Collective Insanity, Baseball and Apple Pie.

August 2, 2011

Citigroup economists last week stated that a U.S. default triggered by the failure of politicians to agree on raising the debt ceiling would be an "act of collective insanity." Further, the Citi economists explained the severe impact a default would have on asset prices, as well as the global economy.
Collective insanity? As prevalent as baseball and apple pie.
But first, the facts.
While the deal is yet to be approved, Congressional leaders reached bipartisan agreement to raise the debt ceiling by at least $2.1 trillion. This will serve the nation's needs into 2013.
The deal consists of cutting $917 billion in spending over a decade, raising the debt limit by $900 billion, and tasking a special committee with finding another $1.5 trillion in deficit savings by the year end.
Next, they must sell their respective parties on the deal. And they've left a lot of time to do so. Tonight. Midnight.
The prospective compromise will probably soothe the financial market's immediate concerns about default. But, "this relief will be short," said Mohamed A. El-Erian, chief executive officer of Pacific Investment Management Co., the world's largest manager of bond funds.
El-Erian, during an interview on ABC News "This Week," explained that if Standard & Poor's "sticks to what it said, it will downgrade" the U.S. debt following the deal.
Further, the agreement "does nothing to restore household and corporate confidence, so unemployment will be higher than it would have been otherwise," he said. "Growth will be lower than it would be otherwise."
After everything that's just transpired, how could anyone be completely soothed following this five-till-midnight embrace?
Both parties have forced the world to watch a game of chicken on a global scale. Ratings agencies, sovereign wealth funds, and everyone in between will have a difficult time seriously considering our economic dynamic when its stewards cannot agree on the weather.
And while I admire the moxy shown by some in an effort to use this event as leverage to contend with the larger deficit issues, now is hardly the time! Nine percent unemployment. Falling productivity. Lower wages. Declining asset values.
Yet, these issues deserve more than a shouting match on C-Span. Collective insanity will be the mood du jour when we realize what it is going to take to rectify our fiscal problems.
According to one pundit speaking at last week's Agora Financial Conference, "100,000 average Americans would have to work the next 330 years at today's average salary to pay off what Bernanke and company have added to the national debt this year alone."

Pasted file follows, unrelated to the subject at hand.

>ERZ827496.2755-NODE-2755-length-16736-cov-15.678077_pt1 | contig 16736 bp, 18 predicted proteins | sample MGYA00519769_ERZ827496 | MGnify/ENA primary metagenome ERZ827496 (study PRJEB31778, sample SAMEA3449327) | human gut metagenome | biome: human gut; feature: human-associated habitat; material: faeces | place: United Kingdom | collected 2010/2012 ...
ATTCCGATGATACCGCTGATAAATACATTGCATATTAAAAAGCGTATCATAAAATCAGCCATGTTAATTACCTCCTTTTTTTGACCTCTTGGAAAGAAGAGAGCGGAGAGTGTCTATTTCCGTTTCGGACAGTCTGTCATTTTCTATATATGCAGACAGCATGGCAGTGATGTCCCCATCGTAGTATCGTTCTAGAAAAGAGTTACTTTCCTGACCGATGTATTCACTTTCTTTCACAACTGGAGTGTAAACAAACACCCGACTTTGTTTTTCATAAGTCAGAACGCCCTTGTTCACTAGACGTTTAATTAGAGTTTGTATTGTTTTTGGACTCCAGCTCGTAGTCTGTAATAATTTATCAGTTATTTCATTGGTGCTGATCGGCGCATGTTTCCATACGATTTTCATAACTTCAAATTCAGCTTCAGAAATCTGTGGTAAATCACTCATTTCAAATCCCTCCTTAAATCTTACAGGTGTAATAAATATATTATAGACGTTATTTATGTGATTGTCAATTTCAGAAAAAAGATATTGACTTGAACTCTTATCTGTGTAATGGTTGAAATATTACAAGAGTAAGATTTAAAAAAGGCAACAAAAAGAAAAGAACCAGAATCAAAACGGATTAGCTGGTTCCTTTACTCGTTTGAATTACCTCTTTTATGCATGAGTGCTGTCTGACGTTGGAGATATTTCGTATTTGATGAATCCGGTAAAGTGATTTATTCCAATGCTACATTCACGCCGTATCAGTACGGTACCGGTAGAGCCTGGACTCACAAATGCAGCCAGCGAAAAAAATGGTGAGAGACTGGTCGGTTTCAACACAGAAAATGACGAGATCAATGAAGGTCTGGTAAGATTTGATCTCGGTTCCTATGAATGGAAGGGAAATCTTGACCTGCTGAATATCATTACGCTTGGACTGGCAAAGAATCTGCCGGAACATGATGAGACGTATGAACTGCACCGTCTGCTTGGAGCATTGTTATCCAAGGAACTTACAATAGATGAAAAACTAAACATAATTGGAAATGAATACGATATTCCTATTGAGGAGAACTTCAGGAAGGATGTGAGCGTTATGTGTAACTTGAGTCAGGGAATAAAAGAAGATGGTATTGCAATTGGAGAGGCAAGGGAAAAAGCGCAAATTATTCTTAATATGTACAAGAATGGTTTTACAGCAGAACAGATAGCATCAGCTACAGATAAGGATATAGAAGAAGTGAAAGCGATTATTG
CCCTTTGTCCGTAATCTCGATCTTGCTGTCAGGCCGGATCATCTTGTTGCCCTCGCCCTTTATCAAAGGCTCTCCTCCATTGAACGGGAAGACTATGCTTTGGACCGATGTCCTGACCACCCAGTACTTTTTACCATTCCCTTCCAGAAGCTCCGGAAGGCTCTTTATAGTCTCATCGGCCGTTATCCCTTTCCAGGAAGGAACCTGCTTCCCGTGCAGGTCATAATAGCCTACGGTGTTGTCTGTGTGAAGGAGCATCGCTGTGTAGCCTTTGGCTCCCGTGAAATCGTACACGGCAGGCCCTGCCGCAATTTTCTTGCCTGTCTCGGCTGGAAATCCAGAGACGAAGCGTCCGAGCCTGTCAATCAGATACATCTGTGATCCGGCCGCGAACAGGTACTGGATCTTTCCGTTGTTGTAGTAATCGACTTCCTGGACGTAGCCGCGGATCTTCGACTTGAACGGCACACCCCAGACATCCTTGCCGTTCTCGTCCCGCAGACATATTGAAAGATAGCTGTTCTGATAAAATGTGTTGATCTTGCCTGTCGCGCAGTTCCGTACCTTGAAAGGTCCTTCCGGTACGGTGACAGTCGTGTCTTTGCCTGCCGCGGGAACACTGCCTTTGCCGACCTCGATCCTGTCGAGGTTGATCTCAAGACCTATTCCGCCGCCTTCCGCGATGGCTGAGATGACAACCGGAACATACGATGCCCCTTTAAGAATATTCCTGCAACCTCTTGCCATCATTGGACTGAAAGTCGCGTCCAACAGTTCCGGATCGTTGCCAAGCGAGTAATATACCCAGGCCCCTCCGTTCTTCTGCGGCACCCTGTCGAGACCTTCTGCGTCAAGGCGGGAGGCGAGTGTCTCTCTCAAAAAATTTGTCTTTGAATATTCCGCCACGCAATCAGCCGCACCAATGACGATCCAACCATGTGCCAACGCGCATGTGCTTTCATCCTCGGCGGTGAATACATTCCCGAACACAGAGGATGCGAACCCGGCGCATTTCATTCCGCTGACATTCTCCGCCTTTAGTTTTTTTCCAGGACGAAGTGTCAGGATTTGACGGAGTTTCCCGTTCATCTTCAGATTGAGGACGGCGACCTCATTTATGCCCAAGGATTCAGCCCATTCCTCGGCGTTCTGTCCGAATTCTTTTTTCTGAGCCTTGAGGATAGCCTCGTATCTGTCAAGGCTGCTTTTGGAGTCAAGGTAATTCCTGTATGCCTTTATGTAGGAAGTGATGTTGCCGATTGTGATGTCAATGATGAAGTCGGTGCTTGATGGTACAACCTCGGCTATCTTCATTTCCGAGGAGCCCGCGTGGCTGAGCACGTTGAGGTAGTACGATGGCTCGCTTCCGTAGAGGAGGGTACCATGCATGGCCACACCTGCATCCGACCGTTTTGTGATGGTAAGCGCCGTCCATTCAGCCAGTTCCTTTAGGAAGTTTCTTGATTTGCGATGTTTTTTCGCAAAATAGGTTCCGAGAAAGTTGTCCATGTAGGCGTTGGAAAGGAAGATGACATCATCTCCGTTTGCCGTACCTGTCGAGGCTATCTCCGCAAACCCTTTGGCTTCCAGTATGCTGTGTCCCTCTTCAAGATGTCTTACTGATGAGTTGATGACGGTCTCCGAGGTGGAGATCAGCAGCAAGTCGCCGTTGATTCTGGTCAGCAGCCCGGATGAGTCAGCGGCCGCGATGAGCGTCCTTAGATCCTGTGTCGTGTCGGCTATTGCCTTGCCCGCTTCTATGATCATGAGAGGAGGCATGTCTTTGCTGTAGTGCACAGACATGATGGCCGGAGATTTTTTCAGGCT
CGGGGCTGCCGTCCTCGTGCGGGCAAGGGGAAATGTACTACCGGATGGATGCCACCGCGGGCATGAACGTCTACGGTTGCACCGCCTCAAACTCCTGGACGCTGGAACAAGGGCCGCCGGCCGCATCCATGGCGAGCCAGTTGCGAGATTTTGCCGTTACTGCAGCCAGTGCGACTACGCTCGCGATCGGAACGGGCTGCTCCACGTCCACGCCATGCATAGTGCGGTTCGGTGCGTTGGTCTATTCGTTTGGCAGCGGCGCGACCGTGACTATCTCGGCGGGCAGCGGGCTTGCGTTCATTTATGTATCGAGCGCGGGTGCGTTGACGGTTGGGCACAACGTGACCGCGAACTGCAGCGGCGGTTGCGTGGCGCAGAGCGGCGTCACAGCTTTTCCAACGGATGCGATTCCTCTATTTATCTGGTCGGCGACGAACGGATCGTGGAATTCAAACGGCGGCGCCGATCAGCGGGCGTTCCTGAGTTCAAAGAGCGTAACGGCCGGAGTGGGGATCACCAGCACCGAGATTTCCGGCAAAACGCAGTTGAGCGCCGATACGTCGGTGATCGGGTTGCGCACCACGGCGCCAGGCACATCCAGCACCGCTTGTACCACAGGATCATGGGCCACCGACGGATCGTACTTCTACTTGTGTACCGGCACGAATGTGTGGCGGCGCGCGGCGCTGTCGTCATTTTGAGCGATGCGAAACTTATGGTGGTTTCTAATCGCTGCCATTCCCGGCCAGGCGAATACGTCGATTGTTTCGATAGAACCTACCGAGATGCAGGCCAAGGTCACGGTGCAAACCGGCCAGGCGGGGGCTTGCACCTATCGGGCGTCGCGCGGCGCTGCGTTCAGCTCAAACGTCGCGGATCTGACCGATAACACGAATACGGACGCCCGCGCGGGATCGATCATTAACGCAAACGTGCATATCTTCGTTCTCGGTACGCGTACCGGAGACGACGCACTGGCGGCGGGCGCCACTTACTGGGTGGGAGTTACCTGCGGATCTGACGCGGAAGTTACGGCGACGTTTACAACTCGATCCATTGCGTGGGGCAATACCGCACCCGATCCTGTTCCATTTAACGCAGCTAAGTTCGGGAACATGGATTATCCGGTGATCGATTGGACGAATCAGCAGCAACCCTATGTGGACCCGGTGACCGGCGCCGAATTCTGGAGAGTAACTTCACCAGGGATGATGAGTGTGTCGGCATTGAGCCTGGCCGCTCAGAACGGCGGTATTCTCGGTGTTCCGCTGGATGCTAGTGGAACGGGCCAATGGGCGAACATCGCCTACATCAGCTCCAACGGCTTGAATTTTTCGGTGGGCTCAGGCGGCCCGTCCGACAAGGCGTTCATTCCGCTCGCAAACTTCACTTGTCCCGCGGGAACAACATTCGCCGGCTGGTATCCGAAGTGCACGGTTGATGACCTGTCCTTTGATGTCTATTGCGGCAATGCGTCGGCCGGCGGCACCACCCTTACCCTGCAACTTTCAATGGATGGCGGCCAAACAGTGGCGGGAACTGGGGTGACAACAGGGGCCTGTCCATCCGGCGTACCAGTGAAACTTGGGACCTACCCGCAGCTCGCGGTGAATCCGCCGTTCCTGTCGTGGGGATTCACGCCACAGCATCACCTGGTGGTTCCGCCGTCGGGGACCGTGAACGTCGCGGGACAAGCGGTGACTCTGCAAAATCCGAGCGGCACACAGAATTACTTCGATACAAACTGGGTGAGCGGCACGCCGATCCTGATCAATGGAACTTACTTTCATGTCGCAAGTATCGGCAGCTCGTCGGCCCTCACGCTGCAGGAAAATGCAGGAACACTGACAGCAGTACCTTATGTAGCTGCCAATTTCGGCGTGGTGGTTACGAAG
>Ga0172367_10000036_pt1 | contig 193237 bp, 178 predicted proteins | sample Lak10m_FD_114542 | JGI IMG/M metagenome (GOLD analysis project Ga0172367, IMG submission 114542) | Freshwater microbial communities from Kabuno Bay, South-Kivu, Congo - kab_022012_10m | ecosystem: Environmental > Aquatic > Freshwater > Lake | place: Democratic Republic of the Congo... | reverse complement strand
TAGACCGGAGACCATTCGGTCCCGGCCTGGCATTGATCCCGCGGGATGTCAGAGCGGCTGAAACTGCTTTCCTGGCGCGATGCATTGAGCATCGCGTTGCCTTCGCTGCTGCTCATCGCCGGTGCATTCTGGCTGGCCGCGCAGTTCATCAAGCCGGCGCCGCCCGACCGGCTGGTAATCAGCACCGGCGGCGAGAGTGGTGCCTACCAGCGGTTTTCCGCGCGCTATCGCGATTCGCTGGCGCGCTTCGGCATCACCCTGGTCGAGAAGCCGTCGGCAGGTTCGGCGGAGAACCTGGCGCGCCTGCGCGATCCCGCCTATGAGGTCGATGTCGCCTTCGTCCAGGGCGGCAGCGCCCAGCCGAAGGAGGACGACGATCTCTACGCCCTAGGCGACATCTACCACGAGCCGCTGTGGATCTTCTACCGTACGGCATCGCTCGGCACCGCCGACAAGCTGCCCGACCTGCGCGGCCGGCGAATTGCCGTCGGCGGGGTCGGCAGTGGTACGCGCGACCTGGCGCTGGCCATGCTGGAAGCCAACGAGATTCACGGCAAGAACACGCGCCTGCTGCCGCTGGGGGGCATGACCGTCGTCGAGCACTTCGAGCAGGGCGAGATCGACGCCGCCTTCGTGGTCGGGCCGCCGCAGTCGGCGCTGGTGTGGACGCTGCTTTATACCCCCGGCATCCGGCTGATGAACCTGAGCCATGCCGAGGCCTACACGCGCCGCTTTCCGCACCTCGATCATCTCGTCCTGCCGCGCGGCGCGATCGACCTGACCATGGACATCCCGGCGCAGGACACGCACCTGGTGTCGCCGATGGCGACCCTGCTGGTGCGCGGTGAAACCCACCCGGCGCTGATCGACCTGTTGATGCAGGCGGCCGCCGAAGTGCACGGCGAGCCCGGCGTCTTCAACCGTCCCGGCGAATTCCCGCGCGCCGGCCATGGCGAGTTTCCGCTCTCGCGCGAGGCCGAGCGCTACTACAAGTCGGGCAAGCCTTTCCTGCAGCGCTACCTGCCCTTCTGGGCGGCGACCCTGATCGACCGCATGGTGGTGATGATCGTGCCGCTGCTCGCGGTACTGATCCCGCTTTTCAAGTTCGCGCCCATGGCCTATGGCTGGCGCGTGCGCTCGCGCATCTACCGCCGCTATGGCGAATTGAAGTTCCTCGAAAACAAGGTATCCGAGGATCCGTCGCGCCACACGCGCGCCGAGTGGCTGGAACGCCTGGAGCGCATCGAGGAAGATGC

That's a lot of overtime.
When this deal is struck, and both parties hold their press conferences, enjoy a scotch and smoke their post-battle cigars, remember this:NOBODY SAVED THE WORLD TODAY.
In fact, this story correlates more closely with that of the pyromaniac who lights the match only so that he can take credit for putting out the fire.
Our politicians got us here. They'd better damn well get us out.
Now, the investment implications.
Consumer and investor sentiment concludes that the market is ready to crash. And the market's short-term reaction to the deal, or a lack thereof, will be derived from emotion. A collective exhalation or exasperation.
But, the markets mid- to long-term direction will ultimately be driven by valuation. And right now, the S&P 500 has a forward-looking price-to-earnings ratio of 13 when one considers the current price of the S&P against its aggregate earnings projection of 98. The median historical P/E ratio for the S&P is nearly 16. By historical standards, this market is not overvalued. One could conclude that its rather inexpensive.
Any correction could represent an opportunity to put some investment capital to work--albeit in strategic corners of the market where one may calibrate some of the risk which continues to be inherent in this environment. Market returns exist, but they are like earthworms in July--one will have to flip a lot of rocks to find them.
This current victory--assuming it comes to fruition--will be short-lived. Another crisis may lie just around the corner.
Why? This short-term crisis of D.C.'s own making may have passed, but the indebted global economy continues to de-lever, growth continues to slow, and the patients continue to run the asylum. Stay tuned...

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